A steel plate manufacturer with a mill in Alabama took cash incentives and tax abatements from the city, county and state governments to move its American headquarters from the Chicago suburbs to Mobile.
The move means SSAB America will add 60 employees in Mobile to the 600 who work at the Axis plant, SSAB Executive Vice President Chuck Schmitt said during an announcement at the Mobile Area Chamber of Commerce Thursday morning.
He gave no details on the new location for the headquarters yet and said the transition would occur throughout 2018.
“This helps to ensure the senior leaders and support personnel can work closely with the mill,” Schmitt said.
The city and county will each give SSAB $750,000 in cash incentives paid over a three-year period and the company will also take advantage of standard 10-year Industrial Development Authority tax abatement, county attorney Jay Ross said. The incentives are based on minimum job requirements, he said.
The incentive packages will go before the County Commission for a vote on Monday, Nov. 13 and before the City Council on Tuesday, Nov. 14, Ross said.
The City Council recently changed the fiscal year 2018 budget to remove funds from economic development for other expenses. City spokesman George Talbot said those changes won’t impact this deal, as it was already in the works before the budget cycle.
During the announcement, Mayor Sandy Stimpson said the focus for his administration is making Mobile into a city welcoming to more corporate headquarters.
“Thrilled is an understatement,” Stimpson said. “This is such a huge deal.”
Alabama Secretary of Commerce Greg Canfield congratulated the Chamber on not only beautiful weather, but on a big announcement. He called it a “chamber of commerce day.”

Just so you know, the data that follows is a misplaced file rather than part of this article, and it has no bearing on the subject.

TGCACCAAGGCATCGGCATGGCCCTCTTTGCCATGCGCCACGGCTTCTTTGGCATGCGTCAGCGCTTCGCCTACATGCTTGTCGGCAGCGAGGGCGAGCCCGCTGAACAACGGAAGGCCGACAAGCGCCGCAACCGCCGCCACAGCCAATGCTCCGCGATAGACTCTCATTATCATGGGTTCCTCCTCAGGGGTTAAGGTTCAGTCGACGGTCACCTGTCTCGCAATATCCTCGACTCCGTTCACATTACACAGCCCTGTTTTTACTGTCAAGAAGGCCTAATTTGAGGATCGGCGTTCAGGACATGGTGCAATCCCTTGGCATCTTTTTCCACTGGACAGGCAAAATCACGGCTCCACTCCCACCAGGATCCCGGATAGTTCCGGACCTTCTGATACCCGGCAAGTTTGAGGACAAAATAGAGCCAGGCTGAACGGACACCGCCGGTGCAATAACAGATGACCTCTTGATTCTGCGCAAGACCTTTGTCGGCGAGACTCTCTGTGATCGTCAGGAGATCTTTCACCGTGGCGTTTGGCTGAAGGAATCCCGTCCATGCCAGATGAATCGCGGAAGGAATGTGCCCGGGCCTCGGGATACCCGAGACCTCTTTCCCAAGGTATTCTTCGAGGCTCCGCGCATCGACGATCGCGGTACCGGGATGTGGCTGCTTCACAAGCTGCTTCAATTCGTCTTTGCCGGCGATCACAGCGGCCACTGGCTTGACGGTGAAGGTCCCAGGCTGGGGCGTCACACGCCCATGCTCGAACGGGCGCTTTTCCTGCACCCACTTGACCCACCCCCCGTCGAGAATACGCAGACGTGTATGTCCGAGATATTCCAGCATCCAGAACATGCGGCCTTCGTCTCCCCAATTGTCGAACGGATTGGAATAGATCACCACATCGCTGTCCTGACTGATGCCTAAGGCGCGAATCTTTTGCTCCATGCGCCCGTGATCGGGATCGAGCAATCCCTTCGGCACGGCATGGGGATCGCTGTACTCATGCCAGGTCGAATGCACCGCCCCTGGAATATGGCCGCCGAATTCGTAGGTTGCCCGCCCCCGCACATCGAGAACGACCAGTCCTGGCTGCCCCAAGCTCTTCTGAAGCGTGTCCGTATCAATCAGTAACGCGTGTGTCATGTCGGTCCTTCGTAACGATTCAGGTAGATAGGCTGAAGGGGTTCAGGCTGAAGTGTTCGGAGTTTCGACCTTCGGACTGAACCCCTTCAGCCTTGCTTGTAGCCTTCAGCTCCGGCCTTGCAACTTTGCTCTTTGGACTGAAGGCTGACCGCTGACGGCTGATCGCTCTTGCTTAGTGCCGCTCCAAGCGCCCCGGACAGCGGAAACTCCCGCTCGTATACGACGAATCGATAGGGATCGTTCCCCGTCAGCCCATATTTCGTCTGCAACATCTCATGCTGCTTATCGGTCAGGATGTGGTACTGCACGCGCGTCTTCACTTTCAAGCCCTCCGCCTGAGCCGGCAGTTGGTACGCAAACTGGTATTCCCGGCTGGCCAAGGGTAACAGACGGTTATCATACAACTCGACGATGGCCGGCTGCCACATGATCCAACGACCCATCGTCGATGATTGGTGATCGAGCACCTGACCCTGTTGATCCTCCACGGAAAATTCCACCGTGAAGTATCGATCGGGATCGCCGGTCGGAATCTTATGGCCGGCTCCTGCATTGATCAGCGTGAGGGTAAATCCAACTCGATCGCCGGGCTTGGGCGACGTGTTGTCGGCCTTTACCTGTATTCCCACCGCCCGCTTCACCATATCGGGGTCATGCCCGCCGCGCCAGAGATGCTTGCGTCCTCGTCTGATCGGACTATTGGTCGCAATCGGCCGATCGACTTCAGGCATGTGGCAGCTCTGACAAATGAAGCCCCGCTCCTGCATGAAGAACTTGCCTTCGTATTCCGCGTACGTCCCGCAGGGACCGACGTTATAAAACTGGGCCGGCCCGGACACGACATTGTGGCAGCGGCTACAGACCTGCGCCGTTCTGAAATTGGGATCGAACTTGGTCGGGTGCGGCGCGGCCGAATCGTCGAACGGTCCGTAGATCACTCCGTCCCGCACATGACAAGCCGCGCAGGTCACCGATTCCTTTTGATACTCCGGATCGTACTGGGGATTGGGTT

“It’s always great to be in Mobile, especially on days like today,” Canfield said. “It’s incredible to see the economic development activity that’s going on here.”
U.S. Rep. Bradley Byrne (R-Montrose) used a breakfast analogy to comment on the strengthening of the company’s long-standing ties with the area.
“Chuck, welcome,” he said. “You’ve been part of the family, but now you’re at the head of the table. When we pass around the grits, you’ll get the first scoop.”
Byrne added that he joined the steel caucus in Congress because the “steel industry is under attack” from foreign producers he said are aided by their governments in dumping steel here.
“Those days are over,” he said. “We’re not going to let other companies undercut American-made steel.”
Byrne then told Schmitt he owed him a beer before extending the offer to everyone in attendance.
“ … I’m buying,” he said.
Commission President Merceria Ludgood also welcomed the company to Mobile and commented on the lasting relationship with this area of the state.
“Your presence has transformed not only Mobile, but the region,” she said. “We recognize the level of trust inherent in that decision.”